One of the leaders in the vote-buying movement [says], “Adams County people look upon the matter of buying and selling votes as a business proposition. The average boy waits patiently until he is 21. He knows that after he has become of age he will be able to get sufficient money every year from the party workers to buy his Fall suit. He does not lie, steal, gamble or drink to a greater extent than the boy of the city. His vices are few.

“He knows that he can sell his votes and still keep his position in society. But he also knows that if he breaks other laws he will be ostracized. He takes money from the election worker without a quiver of conscience and takes a prominent part in the next prayer meeting following election day.”

The man who finally blew the whistle was a federal judge named Blair. He had served as Chairman of the county’s Democratic and Republican committees, and he quietly watched this go on for a long time. He even bought votes himself. But at the end of 1910, he convened a Grand Jury to finally put an end to Adams County’s vote sale.

“I have seen the Mayor of West Union, the prosecuting attorney, and other officials watch a farmer’s vote auctioned. He stood on a soap box in the Public Square and the politicians bid against one another.

“When I was Chairman of the Democratic Committee frequently we made agreements to have clean elections. But, while we might have one clean election, the boodlers would kick over the traces the next year.

“These people down here, many of them, do not realize they are doing wrong when they sell their votes. It is a custom. They won’t go to the polls unless they are paid.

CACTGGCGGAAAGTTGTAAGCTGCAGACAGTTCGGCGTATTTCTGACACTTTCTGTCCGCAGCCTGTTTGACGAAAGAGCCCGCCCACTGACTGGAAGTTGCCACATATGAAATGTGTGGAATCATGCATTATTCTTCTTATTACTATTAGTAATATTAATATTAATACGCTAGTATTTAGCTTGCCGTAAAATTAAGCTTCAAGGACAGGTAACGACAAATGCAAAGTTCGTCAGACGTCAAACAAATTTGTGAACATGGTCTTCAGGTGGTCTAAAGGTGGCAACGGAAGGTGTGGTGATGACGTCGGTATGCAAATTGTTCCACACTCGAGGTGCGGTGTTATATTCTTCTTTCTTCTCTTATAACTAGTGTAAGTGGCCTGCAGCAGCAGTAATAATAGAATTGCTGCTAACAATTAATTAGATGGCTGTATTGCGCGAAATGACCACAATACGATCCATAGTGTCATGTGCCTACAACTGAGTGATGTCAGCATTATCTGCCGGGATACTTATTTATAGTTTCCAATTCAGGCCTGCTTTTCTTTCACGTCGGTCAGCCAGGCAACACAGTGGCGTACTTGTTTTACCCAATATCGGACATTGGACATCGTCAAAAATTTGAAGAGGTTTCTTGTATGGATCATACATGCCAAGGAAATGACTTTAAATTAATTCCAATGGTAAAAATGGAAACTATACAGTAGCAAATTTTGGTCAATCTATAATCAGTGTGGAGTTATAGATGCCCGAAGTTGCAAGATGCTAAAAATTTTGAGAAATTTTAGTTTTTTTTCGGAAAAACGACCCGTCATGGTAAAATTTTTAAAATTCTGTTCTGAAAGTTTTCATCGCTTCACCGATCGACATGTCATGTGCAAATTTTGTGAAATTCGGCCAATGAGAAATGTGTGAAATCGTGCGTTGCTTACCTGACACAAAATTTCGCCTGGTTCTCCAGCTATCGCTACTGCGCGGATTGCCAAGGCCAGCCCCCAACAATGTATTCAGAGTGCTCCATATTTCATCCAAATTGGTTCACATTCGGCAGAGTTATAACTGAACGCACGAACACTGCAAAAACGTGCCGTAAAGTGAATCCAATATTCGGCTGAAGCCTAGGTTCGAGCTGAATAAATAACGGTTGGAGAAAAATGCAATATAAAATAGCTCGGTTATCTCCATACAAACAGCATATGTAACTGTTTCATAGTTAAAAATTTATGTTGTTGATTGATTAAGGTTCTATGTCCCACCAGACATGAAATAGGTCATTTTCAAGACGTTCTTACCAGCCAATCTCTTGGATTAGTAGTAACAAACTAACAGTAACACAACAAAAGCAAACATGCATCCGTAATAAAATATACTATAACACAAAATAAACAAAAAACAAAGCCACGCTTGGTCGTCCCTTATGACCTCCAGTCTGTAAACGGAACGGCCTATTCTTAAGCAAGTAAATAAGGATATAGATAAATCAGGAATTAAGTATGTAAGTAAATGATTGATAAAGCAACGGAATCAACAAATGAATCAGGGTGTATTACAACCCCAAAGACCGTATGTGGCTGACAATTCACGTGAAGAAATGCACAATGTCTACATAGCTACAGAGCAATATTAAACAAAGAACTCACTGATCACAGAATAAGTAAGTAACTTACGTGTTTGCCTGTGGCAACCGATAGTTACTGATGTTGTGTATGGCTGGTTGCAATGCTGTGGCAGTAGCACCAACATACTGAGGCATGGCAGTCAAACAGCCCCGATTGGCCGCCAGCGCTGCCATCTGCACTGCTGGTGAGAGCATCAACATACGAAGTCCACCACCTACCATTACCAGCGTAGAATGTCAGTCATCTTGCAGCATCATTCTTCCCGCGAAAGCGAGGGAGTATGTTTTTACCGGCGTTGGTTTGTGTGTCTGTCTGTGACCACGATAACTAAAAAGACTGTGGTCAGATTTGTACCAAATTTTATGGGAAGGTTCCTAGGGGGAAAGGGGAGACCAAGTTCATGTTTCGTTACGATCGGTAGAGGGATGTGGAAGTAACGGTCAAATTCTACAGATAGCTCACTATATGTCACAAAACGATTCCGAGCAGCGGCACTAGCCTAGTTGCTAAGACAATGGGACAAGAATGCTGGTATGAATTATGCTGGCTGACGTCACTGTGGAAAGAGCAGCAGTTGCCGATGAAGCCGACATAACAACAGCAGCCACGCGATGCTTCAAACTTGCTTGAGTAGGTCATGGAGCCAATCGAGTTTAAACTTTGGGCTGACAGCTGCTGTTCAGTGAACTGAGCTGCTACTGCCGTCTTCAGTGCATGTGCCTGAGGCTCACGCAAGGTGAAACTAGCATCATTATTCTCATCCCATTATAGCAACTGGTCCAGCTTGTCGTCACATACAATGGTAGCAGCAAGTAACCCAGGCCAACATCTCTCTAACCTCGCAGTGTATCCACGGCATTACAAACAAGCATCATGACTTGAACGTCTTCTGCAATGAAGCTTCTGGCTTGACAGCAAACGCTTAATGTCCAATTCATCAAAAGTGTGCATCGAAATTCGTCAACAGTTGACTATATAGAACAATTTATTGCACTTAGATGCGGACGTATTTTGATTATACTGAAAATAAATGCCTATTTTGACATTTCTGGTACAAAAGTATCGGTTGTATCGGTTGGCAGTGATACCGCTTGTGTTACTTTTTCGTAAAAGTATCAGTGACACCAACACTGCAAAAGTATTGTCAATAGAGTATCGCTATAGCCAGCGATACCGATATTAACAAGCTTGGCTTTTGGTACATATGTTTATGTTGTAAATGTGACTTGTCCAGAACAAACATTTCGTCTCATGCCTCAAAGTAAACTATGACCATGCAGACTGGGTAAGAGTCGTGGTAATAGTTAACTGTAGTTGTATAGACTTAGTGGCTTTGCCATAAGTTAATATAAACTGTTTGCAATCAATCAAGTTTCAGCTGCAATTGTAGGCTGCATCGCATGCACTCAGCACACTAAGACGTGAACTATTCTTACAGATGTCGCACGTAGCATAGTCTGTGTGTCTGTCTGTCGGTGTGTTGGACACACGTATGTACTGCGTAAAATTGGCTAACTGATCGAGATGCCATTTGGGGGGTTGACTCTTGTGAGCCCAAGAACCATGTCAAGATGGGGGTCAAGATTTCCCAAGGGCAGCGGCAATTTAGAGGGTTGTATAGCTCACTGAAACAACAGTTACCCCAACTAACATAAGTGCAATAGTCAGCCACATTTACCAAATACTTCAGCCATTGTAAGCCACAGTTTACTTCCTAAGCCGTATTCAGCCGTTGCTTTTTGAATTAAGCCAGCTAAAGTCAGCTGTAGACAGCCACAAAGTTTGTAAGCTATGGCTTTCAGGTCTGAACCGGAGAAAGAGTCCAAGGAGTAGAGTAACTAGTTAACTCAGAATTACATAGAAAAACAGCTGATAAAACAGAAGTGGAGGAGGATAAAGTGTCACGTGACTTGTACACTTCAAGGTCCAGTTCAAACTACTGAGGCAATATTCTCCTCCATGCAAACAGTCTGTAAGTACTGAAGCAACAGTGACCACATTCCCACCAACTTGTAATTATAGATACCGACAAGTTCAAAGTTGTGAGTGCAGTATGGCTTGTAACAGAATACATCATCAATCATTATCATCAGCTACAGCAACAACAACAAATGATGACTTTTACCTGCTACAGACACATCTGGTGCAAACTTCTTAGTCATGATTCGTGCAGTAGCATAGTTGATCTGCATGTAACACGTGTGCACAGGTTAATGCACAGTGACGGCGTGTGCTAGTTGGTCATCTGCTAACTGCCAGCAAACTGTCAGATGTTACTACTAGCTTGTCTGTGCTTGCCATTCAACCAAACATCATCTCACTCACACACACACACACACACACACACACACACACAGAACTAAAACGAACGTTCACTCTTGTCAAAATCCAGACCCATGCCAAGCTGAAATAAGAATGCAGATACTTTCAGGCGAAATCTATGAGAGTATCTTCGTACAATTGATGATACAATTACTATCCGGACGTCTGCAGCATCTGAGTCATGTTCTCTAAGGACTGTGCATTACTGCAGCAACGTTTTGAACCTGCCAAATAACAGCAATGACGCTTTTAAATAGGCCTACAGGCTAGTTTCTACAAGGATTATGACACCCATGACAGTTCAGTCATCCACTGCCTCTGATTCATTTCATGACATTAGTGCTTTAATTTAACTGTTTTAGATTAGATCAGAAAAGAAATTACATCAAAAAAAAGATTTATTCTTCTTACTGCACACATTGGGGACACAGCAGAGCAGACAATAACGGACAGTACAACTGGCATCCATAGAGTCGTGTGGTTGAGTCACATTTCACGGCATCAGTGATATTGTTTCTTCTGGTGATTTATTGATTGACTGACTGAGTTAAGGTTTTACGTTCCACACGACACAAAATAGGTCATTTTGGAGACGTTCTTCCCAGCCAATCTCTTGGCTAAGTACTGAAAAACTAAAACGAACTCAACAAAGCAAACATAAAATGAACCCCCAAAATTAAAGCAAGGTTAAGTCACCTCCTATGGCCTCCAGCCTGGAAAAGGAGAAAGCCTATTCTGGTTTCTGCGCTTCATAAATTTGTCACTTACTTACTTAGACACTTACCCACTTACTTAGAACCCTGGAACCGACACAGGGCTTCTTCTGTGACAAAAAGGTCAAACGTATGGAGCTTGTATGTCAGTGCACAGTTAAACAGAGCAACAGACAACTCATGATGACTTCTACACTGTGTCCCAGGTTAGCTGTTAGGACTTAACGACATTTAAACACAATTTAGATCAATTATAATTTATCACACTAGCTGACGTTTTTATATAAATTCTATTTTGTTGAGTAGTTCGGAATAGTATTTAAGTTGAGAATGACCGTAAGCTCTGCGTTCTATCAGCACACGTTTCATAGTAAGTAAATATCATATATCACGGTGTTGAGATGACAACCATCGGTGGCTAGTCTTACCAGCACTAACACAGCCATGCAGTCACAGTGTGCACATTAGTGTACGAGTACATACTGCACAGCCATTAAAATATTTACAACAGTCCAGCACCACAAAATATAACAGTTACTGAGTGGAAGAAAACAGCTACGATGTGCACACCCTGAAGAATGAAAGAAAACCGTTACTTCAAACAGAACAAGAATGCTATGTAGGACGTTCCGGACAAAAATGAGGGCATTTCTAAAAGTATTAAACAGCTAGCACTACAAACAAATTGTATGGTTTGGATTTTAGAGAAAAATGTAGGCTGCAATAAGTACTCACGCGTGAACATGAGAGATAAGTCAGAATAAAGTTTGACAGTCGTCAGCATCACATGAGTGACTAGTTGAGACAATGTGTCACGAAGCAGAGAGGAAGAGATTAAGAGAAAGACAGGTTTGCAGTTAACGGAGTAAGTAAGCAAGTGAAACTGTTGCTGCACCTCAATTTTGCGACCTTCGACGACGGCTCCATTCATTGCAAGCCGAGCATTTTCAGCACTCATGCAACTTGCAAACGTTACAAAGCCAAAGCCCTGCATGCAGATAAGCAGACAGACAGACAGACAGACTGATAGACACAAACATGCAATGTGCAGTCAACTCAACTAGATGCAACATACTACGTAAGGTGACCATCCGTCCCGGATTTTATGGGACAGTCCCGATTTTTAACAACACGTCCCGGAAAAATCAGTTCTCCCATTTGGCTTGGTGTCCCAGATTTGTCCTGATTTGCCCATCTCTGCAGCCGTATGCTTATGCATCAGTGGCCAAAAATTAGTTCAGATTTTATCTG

“When I was a young fellow, anxious to get ahead, I bought some votes. But I always felt mean when I did it, and I quit. I made up my mind I would break up the practice, and I’m going to if I have to disfranchise every voter in the county.”

Judge Blair put a notice in the newspaper encouraging people to confess voluntarily in order to avoid jail when they are eventually discovered anyway. People came by the hundreds, hoping that they might be able to just pay a small fine and keep their bribe money. As many as 180 indictments were brought in a single day, and the final number totaled more than 1,000.

That’s more than 1,000 people in a single county indicted for selling their votes. And yet today, with all the stories in the news every election cycle about voter fraud and disenfranchisement, I’ve never heard about this incident before.


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Written by David

January 14th, 2011 at 9:00 am

Strangest Poison Mystery In Criminal Annals

From January 15, 1911


STRANGEST POISON MYSTERY IN CRIMINAL ANNALS: The Elosser Case in Cumberland, Md., Makes a Commonplace Little City Memorable Among the Records of Unsolved Murder Cases. (PDF)

It’s quite a whodunnit. See if you can figure it out. Charles Twigg and Grace Elosser were, by all accounts, in love. They were to be married on New Year’s Day. But the night before the wedding, they were both found dead.

“Charlie is the best man that ever lived,” she said to an intimate friend on the morning of the day of her death. “And I am the happiest girl in the world to get such a treasure.”

Such was Grace Elosser as she appeared to friends and acquaintances within two hours just preceding her mysterious death.

And a fitting complement to this attractive girl was the young man to whom she was so soon to be wedded, Charles E. Twigg. Losing his heart to her in the Indian Summer of the last Autumn, his impetuous wooing soon won her for himself.

So what happened? How, a day before the wedding, did they both end up dead? Let’s look at the sequence of events:

[Twigg] arrived in Cumberland shortly after noon that 31st day of December. And it is now that the mystery commences, a mystery so baffling that now, after the lapse of nearly a fortnight, the officials of Cumberland are compelled to admit they are as much in the dark as they were when they first grappled with the case.